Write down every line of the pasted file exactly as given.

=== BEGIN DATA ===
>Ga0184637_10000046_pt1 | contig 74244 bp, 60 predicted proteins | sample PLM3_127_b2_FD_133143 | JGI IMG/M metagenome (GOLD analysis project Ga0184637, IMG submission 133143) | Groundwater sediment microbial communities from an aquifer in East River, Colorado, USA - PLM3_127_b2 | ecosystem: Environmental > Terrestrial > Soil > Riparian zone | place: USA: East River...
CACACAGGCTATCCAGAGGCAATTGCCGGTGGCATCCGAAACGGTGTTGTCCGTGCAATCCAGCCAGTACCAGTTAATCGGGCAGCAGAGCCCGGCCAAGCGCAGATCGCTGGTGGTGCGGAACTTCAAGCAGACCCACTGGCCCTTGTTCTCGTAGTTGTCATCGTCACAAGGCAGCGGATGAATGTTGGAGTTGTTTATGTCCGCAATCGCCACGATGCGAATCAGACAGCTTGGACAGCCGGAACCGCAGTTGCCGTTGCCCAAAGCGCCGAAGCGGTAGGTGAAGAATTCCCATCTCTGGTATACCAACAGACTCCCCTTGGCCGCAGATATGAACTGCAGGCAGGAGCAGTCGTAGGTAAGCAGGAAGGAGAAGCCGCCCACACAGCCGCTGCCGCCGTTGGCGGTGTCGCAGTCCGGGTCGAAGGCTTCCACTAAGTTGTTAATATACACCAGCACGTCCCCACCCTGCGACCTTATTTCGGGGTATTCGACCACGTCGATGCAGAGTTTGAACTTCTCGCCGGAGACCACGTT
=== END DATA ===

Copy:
>Ga0184637_10000046_pt1 | contig 74244 bp, 60 predicted proteins | sample PLM3_127_b2_FD_133143 | JGI IMG/M metagenome (GOLD analysis project Ga0184637, IMG submission 133143) | Groundwater sediment microbial communities from an aquifer in East River, Colorado, USA - PLM3_127_b2 | ecosystem: Environmental > Terrestrial > Soil > Riparian zone | place: USA: East River...
CACACAGGCTATCCAGAGGCAATTGCCGGTGGCATCCGAAACGGTGTTGTCCGTGCAATCCAGCCAGTACCAGTTAATCGGGCAGCAGAGCCCGGCCAAGCGCAGATCGCTGGTGGTGCGGAACTTCAAGCAGACCCACTGGCCCTTGTTCTCGTAGTTGTCATCGTCACAAGGCAGCGGATGAATGTTGGAGTTGTTTATGTCCGCAATCGCCACGATGCGAATCAGACAGCTTGGACAGCCGGAACCGCAGTTGCCGTTGCCCAAAGCGCCGAAGCGGTAGGTGAAGAATTCCCATCTCTGGTATACCAACAGACTCCCCTTGGCCGCAGATATGAACTGCAGGCAGGAGCAGTCGTAGGTAAGCAGGAAGGAGAAGCCGCCCACACAGCCGCTGCCGCCGTTGGCGGTGTCGCAGTCCGGGTCGAAGGCTTCCACTAAGTTGTTAATATACACCAGCACGTCCCCACCCTGCGACCTTATTTCGGGGTATTCGACCACGTCGATGCAGAGTTTGAACTTCTCGCCGGAGACCACGTT